I read the opinion of columnist Jonathan Hoffman that appeared last Sunday and agree that laws exist for a reason. In fact, Arizona Revised Statute 11-254 does exist for a very specific reason, which is why Pima County relied upon it when we entered into an economic-development lease/purchase agreement with World View Enterprises.

The law simply gives the Board of Supervisors the authority to enter into any lease or sale of real property for economic-development purposes.

In attracting World View, the County is spending $17,056,841, including interest payments, to provide World View with administrative and manufacturing headquarters. Pima County taxpayers will receive $24,850,000 in return during the lease period, making a profit of $7,793,159 — hardly a gift of taxpayers’ money, as claimed by the Goldwater Institute.

World View is the exact type of high-wage, high-technology employment Pima County needs. World View is an emerging and growing space company, employing high-wage, high-technology employees and providing vital commercialization of the stratosphere. This is precisely the type of economic development we want in Pima County.

Mr. Hoffman uses the term “secret” in his column to describe the confidentiality agreement we entered into when negotiating the agreement. These confidentiality requirements are imposed by the Arizona Commerce Authority based on requests from the relocating company and are a common private-sector requirement. Every economic development project is given a code name either by the ACA or by Sun Corridor Inc., our regional economic-development private-sector entity.

For example, in addition to Project Curvature for World View, Project Coled was the code name for Caterpillar, Project Omni for Vector Space, Project Safeguard for the Raytheon expansion and Project Transport for HomeGoods. These code names are used for specific reasons, in particular because most private-sector employers looking to expand or relocate do not want to upset their existing employment base about a possible relocation prior to finalizing an agreement.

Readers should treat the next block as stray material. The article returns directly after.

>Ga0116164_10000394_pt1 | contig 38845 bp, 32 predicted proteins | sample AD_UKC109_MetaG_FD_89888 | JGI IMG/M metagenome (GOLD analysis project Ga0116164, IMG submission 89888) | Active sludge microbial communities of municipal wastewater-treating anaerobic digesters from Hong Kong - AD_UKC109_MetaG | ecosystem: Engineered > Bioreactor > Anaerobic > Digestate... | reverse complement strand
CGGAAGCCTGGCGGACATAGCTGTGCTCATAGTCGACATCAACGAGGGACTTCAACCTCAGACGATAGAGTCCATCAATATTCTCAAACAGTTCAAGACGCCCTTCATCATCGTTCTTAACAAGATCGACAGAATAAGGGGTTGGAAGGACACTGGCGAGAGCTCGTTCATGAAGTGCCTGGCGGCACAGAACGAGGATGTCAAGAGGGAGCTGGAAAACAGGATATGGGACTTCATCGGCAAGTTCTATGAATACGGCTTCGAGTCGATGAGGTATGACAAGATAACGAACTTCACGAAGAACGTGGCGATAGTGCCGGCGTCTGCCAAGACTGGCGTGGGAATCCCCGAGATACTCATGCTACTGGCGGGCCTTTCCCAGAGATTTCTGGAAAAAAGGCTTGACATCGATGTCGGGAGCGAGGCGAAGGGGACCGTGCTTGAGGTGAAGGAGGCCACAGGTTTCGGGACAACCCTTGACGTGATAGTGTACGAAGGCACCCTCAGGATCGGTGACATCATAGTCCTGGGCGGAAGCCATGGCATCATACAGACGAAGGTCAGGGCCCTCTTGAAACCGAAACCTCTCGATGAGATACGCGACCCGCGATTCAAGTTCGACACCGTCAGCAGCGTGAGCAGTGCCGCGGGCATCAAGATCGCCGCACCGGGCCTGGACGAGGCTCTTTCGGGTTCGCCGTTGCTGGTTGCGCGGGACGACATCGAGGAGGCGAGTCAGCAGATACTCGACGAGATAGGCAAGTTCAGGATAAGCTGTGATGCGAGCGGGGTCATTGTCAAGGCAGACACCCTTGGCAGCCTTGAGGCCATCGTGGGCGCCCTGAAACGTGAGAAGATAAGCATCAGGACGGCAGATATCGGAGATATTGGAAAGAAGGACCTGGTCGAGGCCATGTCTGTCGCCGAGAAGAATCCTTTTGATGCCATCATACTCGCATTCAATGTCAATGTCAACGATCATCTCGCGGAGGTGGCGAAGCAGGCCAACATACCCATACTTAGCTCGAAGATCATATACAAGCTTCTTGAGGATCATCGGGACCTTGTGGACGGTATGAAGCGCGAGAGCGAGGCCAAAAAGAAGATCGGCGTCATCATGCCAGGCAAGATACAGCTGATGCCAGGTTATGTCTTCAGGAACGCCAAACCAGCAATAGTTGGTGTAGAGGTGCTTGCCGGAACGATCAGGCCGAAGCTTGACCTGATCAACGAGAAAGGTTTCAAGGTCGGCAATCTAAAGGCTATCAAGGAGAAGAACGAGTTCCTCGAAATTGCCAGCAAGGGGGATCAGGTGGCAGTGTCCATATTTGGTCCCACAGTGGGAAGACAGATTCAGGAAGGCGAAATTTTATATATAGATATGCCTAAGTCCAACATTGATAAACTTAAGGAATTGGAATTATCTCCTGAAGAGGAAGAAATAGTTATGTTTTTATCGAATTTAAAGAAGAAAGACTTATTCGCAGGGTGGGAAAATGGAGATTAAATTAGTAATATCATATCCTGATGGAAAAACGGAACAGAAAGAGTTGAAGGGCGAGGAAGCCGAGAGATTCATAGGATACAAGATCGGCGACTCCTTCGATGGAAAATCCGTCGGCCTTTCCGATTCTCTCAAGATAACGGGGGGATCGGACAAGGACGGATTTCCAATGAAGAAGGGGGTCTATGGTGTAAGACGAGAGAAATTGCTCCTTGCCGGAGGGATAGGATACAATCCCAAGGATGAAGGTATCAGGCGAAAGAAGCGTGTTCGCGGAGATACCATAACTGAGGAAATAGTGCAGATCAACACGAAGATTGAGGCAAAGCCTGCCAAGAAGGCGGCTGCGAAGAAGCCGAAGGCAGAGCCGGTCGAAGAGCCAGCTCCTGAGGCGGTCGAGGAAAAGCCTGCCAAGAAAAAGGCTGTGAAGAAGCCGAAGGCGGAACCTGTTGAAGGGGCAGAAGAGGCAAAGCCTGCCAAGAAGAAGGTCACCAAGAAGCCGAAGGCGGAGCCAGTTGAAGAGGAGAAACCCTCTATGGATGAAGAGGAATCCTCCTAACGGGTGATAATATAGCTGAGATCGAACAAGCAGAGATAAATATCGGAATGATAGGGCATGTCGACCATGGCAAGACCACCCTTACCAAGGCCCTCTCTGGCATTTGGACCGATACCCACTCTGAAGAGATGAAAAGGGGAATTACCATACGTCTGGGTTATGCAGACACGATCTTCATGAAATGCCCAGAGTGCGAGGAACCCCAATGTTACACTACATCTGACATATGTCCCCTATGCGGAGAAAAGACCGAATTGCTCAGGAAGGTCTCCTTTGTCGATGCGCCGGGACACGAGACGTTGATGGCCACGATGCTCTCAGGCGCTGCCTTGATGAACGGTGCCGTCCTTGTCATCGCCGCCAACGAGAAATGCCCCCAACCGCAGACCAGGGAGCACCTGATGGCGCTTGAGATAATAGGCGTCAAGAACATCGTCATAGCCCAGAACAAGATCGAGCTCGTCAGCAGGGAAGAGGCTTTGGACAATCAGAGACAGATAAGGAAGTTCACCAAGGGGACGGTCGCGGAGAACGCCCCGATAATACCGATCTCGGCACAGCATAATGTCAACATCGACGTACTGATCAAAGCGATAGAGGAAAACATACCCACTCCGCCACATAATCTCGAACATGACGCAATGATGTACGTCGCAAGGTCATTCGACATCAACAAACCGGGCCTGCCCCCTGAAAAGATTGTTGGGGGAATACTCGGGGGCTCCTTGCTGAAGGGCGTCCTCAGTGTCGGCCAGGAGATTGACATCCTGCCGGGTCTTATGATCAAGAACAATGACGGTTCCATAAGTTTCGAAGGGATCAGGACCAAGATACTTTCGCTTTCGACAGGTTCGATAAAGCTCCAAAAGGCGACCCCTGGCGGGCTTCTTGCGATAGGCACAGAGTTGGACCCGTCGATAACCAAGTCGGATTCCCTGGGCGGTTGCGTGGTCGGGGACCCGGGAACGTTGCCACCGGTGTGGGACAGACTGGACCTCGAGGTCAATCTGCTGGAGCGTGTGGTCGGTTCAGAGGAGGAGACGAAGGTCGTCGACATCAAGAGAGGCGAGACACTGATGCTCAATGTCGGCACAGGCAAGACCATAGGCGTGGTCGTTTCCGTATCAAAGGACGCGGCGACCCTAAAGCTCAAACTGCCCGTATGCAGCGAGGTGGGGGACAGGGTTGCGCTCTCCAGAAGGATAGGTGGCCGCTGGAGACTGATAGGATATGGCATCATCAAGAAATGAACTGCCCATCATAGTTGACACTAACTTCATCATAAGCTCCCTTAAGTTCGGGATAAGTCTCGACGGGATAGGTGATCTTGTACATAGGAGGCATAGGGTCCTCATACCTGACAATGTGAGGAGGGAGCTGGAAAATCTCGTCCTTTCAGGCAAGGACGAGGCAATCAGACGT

The ACA, Sun Corridor Inc. and regional jurisdictions other than Pima County were engaged with World View over a year before the matter came to the Board of Supervisors for a decision. These projects are very competitive and often take many months to complete. Disclosure of the company name seldom occurs in order to prevent other locations from knowing who is competing.

This was not a county “secret,” it was simply good business.

Mr. Hoffman also states the World View economic-development package was given to the board one day ahead of the board meeting to vote on. That is absolutely incorrect. All material was provided to the board six days before the meeting. More importantly, any member of the board who inquires receives a full briefing on the county’s economic-development activities.

In addition, board Chair Sharon Bronson is a member of Sun Corridor’s Chairman’s Circle and receives regular briefings on all economic-development prospects throughout the region.

Attracting and keeping World View in Pima County was a significant decision that has led the way for other space-related companies that pay high wages and employ many Pima County residents. This was all done lawfully and legally, using the correct leasing statute, created for the purpose of facilitating economic development. There was no gift, as exemplified by the profit taxpayers will make .

Finally, the Arizona Court of Appeals agrees with our position on this statute, since it overturned the Superior Court ruling against the county in the World View case.

We look forward to many more economic-development successes using these same laws.

Chuck Huckelberry is Pima County’s administrator.

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